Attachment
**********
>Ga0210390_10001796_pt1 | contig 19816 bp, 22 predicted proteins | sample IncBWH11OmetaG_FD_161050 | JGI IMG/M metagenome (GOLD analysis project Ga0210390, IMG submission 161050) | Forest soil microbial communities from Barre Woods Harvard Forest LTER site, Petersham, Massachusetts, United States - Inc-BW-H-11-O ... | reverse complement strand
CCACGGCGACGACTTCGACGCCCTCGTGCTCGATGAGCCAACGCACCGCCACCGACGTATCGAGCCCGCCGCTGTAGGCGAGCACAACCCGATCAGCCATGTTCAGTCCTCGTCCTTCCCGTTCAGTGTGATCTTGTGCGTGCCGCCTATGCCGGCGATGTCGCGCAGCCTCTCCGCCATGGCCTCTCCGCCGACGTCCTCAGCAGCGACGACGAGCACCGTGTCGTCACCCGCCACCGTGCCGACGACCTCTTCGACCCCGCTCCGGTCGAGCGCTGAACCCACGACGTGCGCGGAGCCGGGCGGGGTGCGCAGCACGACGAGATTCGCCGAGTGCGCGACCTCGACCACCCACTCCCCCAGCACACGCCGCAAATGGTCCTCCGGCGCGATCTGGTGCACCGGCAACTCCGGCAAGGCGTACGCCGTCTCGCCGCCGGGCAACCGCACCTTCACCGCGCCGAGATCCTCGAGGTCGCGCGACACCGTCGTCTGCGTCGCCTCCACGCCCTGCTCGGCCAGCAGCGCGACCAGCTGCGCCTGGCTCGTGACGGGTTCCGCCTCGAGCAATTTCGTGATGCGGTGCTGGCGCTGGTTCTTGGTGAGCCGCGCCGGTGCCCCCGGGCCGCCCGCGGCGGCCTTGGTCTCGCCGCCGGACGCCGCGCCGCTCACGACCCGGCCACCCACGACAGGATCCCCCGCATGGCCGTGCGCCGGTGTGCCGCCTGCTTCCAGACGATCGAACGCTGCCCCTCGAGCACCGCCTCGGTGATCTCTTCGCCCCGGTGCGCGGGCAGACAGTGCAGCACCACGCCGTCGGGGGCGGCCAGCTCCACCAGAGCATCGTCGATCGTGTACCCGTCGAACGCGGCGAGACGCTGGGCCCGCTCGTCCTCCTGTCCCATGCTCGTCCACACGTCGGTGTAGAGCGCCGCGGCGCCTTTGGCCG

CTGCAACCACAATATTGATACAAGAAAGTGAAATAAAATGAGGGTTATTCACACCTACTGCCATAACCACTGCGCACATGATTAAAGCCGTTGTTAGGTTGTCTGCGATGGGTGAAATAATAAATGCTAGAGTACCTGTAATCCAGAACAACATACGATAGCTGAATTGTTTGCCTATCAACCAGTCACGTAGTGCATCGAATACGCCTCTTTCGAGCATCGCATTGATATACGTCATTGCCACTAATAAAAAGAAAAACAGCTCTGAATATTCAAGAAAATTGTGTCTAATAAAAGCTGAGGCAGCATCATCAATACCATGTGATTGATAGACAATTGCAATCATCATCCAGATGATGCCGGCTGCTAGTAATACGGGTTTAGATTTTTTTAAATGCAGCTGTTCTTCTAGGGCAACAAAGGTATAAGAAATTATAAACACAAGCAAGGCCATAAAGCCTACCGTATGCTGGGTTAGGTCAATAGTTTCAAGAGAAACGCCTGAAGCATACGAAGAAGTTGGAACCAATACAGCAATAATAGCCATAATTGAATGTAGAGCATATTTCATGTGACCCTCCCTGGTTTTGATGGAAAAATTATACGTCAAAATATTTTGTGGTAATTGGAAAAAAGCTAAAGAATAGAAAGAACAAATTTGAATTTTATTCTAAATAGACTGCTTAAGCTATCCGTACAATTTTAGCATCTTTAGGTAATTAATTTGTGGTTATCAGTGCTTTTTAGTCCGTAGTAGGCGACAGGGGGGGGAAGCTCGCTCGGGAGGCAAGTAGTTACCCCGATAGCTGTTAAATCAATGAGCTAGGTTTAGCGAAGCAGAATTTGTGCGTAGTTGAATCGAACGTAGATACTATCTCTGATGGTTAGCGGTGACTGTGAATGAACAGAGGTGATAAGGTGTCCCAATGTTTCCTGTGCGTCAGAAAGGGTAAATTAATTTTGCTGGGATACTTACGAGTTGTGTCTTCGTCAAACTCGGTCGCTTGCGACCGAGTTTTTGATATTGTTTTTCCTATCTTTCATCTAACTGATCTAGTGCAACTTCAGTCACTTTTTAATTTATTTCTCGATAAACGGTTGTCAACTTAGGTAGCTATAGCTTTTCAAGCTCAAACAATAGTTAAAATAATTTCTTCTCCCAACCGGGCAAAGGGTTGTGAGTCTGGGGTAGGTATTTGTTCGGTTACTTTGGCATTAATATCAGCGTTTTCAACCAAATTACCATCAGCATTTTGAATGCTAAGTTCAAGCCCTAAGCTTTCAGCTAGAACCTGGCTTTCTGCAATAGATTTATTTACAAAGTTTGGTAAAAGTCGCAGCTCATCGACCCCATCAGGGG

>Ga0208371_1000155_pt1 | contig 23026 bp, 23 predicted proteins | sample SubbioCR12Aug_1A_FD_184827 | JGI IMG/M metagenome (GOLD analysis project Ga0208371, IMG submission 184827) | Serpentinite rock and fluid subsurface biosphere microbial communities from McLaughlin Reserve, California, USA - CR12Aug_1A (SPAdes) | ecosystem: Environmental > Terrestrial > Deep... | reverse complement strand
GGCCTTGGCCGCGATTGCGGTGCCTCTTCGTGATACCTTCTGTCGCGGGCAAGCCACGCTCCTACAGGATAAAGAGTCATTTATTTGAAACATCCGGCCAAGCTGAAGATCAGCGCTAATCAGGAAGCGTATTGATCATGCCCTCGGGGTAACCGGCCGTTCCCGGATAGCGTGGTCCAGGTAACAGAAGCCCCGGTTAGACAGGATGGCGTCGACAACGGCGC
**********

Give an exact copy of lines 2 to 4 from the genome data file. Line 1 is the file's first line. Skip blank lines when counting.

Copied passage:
CCACGGCGACGACTTCGACGCCCTCGTGCTCGATGAGCCAACGCACCGCCACCGACGTATCGAGCCCGCCGCTGTAGGCGAGCACAACCCGATCAGCCATGTTCAGTCCTCGTCCTTCCCGTTCAGTGTGATCTTGTGCGTGCCGCCTATGCCGGCGATGTCGCGCAGCCTCTCCGCCATGGCCTCTCCGCCGACGTCCTCAGCAGCGACGACGAGCACCGTGTCGTCACCCGCCACCGTGCCGACGACCTCTTCGACCCCGCTCCGGTCGAGCGCTGAACCCACGACGTGCGCGGAGCCGGGCGGGGTGCGCAGCACGACGAGATTCGCCGAGTGCGCGACCTCGACCACCCACTCCCCCAGCACACGCCGCAAATGGTCCTCCGGCGCGATCTGGTGCACCGGCAACTCCGGCAAGGCGTACGCCGTCTCGCCGCCGGGCAACCGCACCTTCACCGCGCCGAGATCCTCGAGGTCGCGCGACACCGTCGTCTGCGTCGCCTCCACGCCCTGCTCGGCCAGCAGCGCGACCAGCTGCGCCTGGCTCGTGACGGGTTCCGCCTCGAGCAATTTCGTGATGCGGTGCTGGCGCTGGTTCTTGGTGAGCCGCGCCGGTGCCCCCGGGCCGCCCGCGGCGGCCTTGGTCTCGCCGCCGGACGCCGCGCCGCTCACGACCCGGCCACCCACGACAGGATCCCCCGCATGGCCGTGCGCCGGTGTGCCGCCTGCTTCCAGACGATCGAACGCTGCCCCTCGAGCACCGCCTCGGTGATCTCTTCGCCCCGGTGCGCGGGCAGACAGTGCAGCACCACGCCGTCGGGGGCGGCCAGCTCCACCAGAGCATCGTCGATCGTGTACCCGTCGAACGCGGCGAGACGCTGGGCCCGCTCGTCCTCCTGTCCCATGCTCGTCCACACGTCGGTGTAGAGCGCCGCGGCGCCTTTGGCCG

CTGCAACCACAATATTGATACAAGAAAGTGAAATAAAATGAGGGTTATTCACACCTACTGCCATAACCACTGCGCACATGATTAAAGCCGTTGTTAGGTTGTCTGCGATGGGTGAAATAATAAATGCTAGAGTACCTGTAATCCAGAACAACATACGATAGCTGAATTGTTTGCCTATCAACCAGTCACGTAGTGCATCGAATACGCCTCTTTCGAGCATCGCATTGATATACGTCATTGCCACTAATAAAAAGAAAAACAGCTCTGAATATTCAAGAAAATTGTGTCTAATAAAAGCTGAGGCAGCATCATCAATACCATGTGATTGATAGACAATTGCAATCATCATCCAGATGATGCCGGCTGCTAGTAATACGGGTTTAGATTTTTTTAAATGCAGCTGTTCTTCTAGGGCAACAAAGGTATAAGAAATTATAAACACAAGCAAGGCCATAAAGCCTACCGTATGCTGGGTTAGGTCAATAGTTTCAAGAGAAACGCCTGAAGCATACGAAGAAGTTGGAACCAATACAGCAATAATAGCCATAATTGAATGTAGAGCATATTTCATGTGACCCTCCCTGGTTTTGATGGAAAAATTATACGTCAAAATATTTTGTGGTAATTGGAAAAAAGCTAAAGAATAGAAAGAACAAATTTGAATTTTATTCTAAATAGACTGCTTAAGCTATCCGTACAATTTTAGCATCTTTAGGTAATTAATTTGTGGTTATCAGTGCTTTTTAGTCCGTAGTAGGCGACAGGGGGGGGAAGCTCGCTCGGGAGGCAAGTAGTTACCCCGATAGCTGTTAAATCAATGAGCTAGGTTTAGCGAAGCAGAATTTGTGCGTAGTTGAATCGAACGTAGATACTATCTCTGATGGTTAGCGGTGACTGTGAATGAACAGAGGTGATAAGGTGTCCCAATGTTTCCTGTGCGTCAGAAAGGGTAAATTAATTTTGCTGGGATACTTACGAGTTGTGTCTTCGTCAAACTCGGTCGCTTGCGACCGAGTTTTTGATATTGTTTTTCCTATCTTTCATCTAACTGATCTAGTGCAACTTCAGTCACTTTTTAATTTATTTCTCGATAAACGGTTGTCAACTTAGGTAGCTATAGCTTTTCAAGCTCAAACAATAGTTAAAATAATTTCTTCTCCCAACCGGGCAAAGGGTTGTGAGTCTGGGGTAGGTATTTGTTCGGTTACTTTGGCATTAATATCAGCGTTTTCAACCAAATTACCATCAGCATTTTGAATGCTAAGTTCAAGCCCTAAGCTTTCAGCTAGAACCTGGCTTTCTGCAATAGATTTATTTACAAAGTTTGGTAAAAGTCGCAGCTCATCGACCCCATCAGGGG

>Ga0208371_1000155_pt1 | contig 23026 bp, 23 predicted proteins | sample SubbioCR12Aug_1A_FD_184827 | JGI IMG/M metagenome (GOLD analysis project Ga0208371, IMG submission 184827) | Serpentinite rock and fluid subsurface biosphere microbial communities from McLaughlin Reserve, California, USA - CR12Aug_1A (SPAdes) | ecosystem: Environmental > Terrestrial > Deep... | reverse complement strand